Secondary Window Tools in Scribus
Scribus is designed so that the main window shows only the document you are designing. Other tools are positioned to secondary windows, where they have all the room they need for detailed settings. You may discover some of these secondary windows via menus and toolbars as you work, but not all. Consequently, it's worth taking the time to look at them, to ensure that you don't miss some useful tools.
The secondary Windows are available in the Windows menu, along with the usual list of open windows and the choice to cascade or tile them on the screen. They're listed more or less in order of the frequency that you are likely to use them:
The Properties window shows all the design details for the currently selected object or frame. Change the selection, and the Properties window also changes.The Properties window includes seven tabs: X, Y, Z for naming and positioning, Shape for the outline of the frame and how other text flows around it, Group for the outline of grouped objects, Text for font and spacing choices, Image for positioning and resolution, Line for how lines end and intersect, and Colors for object fill. Any tab inapplicable to the currently selected objected -- such as the Image tab for a text frame -- is grayed out and unavailable. You can also reach the Properties tab via an object's context menu, or by pressing F2.
Like the Navigator in LibreOffice, the Outline Window shows all of a document's pages and objects, and can be used to jump to them immediately. It is most useful in long documents, and when you replace the default names (like Text2) with names that meaningful to you.
The Scrapbook is a repository for items that you might want to reuse or don't yet have a place for in a document. You can have multiple scrapbooks (one for text and one for images is often useful), and drag objects on to a page as needed.
You can set the Scrapbook behavior from File -> Preferences -> Scrapbook. The options you can set are to have copied items moved automatically to the scrapbook, to retain copied items the next time you open Scribus, and the number of copied items to keep in any Scrapbook.
In complex documents, many designers prefer to work in layers, isolating elements from each other, then turning their visibility on and off to reduce clutter. Scribus' Layer window is a standard one that should be instantly familiar to anyone who has worked in another graphics or layout program. Along the bottom are tools for adding, deleting, and duplicating layers, as well as controls for moving the currently selected layer up and down the stack.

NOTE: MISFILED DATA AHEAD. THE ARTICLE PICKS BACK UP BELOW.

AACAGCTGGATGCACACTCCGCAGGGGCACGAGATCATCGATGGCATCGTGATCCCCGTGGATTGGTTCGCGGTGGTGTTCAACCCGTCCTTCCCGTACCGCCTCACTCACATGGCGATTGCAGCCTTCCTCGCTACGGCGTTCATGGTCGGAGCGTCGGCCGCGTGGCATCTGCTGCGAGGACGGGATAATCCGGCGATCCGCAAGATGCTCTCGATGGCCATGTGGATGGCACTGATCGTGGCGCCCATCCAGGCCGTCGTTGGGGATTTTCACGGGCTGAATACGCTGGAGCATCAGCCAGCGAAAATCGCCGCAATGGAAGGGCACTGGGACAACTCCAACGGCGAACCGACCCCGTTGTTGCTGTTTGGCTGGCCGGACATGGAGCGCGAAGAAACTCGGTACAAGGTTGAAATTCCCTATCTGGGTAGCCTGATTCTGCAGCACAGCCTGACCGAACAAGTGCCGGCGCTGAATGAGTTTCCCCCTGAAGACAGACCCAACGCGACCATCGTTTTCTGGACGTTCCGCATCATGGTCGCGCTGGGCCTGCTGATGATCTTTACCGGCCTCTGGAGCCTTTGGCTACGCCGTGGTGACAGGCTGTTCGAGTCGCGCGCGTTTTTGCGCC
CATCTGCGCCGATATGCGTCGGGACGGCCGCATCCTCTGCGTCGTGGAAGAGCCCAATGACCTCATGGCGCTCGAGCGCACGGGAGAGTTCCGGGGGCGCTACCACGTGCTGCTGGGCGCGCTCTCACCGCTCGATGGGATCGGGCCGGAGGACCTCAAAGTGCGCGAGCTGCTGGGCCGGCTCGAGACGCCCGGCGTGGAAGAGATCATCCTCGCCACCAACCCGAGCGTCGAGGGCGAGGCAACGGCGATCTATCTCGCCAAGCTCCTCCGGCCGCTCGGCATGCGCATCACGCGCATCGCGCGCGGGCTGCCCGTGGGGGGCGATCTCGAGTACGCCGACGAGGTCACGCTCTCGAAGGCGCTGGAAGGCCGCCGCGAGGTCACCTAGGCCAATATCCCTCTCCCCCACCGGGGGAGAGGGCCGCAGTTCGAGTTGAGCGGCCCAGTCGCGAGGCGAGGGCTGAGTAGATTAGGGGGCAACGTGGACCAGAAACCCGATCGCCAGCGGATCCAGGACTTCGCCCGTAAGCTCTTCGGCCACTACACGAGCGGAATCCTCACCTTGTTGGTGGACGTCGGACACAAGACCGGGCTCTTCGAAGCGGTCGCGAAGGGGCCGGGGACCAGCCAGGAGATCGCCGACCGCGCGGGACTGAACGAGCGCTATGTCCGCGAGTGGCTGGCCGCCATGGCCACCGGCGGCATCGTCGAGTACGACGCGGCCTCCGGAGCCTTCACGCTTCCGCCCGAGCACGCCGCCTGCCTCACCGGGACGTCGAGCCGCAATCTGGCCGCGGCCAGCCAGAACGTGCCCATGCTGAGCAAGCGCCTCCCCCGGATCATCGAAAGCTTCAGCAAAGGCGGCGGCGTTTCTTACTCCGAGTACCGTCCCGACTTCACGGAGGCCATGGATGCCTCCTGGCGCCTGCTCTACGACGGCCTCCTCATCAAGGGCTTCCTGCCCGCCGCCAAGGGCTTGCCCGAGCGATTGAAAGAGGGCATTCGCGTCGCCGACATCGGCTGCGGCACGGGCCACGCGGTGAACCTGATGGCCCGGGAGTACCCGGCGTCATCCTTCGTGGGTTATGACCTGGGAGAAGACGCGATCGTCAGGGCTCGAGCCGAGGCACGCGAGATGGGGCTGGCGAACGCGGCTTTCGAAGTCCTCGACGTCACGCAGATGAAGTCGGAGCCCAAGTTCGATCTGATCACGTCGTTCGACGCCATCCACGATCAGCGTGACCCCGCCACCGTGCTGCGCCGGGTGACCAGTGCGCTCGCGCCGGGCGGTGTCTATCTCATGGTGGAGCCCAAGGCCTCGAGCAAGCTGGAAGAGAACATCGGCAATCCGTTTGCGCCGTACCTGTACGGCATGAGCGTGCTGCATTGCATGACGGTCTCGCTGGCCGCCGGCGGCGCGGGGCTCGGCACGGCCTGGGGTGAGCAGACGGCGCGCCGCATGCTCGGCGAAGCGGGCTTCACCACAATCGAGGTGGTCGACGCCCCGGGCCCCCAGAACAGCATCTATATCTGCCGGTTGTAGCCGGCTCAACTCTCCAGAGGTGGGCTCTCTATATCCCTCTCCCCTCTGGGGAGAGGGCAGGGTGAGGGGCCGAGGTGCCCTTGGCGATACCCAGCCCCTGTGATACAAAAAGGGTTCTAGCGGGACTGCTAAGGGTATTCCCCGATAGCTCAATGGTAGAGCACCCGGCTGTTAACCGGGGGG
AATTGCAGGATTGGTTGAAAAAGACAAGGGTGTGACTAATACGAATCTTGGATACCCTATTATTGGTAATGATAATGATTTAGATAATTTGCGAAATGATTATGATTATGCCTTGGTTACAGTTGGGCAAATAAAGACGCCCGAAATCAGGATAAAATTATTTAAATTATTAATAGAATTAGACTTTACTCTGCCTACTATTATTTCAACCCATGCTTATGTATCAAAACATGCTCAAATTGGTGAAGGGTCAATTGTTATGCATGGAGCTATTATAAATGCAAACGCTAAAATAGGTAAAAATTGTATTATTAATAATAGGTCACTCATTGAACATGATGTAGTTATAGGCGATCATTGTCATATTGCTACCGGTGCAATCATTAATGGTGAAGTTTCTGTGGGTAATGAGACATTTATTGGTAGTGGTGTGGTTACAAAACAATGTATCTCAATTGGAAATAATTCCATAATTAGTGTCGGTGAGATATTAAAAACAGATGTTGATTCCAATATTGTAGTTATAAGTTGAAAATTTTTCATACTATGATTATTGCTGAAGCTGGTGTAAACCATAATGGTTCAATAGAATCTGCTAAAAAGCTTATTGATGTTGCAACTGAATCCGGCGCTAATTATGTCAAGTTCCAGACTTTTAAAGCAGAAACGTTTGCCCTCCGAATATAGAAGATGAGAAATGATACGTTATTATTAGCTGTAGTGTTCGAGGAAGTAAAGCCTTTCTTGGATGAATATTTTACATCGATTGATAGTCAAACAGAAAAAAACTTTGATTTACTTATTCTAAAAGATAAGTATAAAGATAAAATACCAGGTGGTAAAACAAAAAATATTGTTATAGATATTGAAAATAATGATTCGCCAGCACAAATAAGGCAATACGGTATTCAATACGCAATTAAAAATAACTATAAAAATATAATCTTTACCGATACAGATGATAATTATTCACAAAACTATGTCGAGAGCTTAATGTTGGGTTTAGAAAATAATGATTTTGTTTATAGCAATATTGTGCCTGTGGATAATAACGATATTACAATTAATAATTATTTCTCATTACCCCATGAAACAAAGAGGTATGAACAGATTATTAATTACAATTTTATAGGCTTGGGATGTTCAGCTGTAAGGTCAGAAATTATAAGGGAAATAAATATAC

For each individual level, you can can also set whether it's visible, printable, locked to prevent changes, and -- somewhat less usual -- whether text in lower levels flows around it or whether it is shown as wireframe to speed its rendering. You can even assign each layer an associated color, if tht seems useful to you.
The Arrange Pages window has several functions. To start with, it shows what master pages are available and how pages are arranged in a two page spread, including whether the first page is a left or a right page (generally, you want the first page to be a right page, as you can tell by opening any book on hand). Second, it serves much the same purpose as the Outline window, allowing you to jump to a page by clicking it. Finally, you can apply a master page to an existing page or add a new page that uses a specific master page by dragging between the panes. You can also drag a master page or ordinary page to the trash can in the window to delete it.
Scribus assumes that one of your probable outputs will be PDF. Accordingly, you can right click on a text frame and select PDF Options -> PDF Bookmark to create a bookmark.
Even if you do not plan to output to PDF, setting text frames as a bookmark is another useful way to navigate your documents. Open the Bookmark window, and you have an alternative to the Outline window.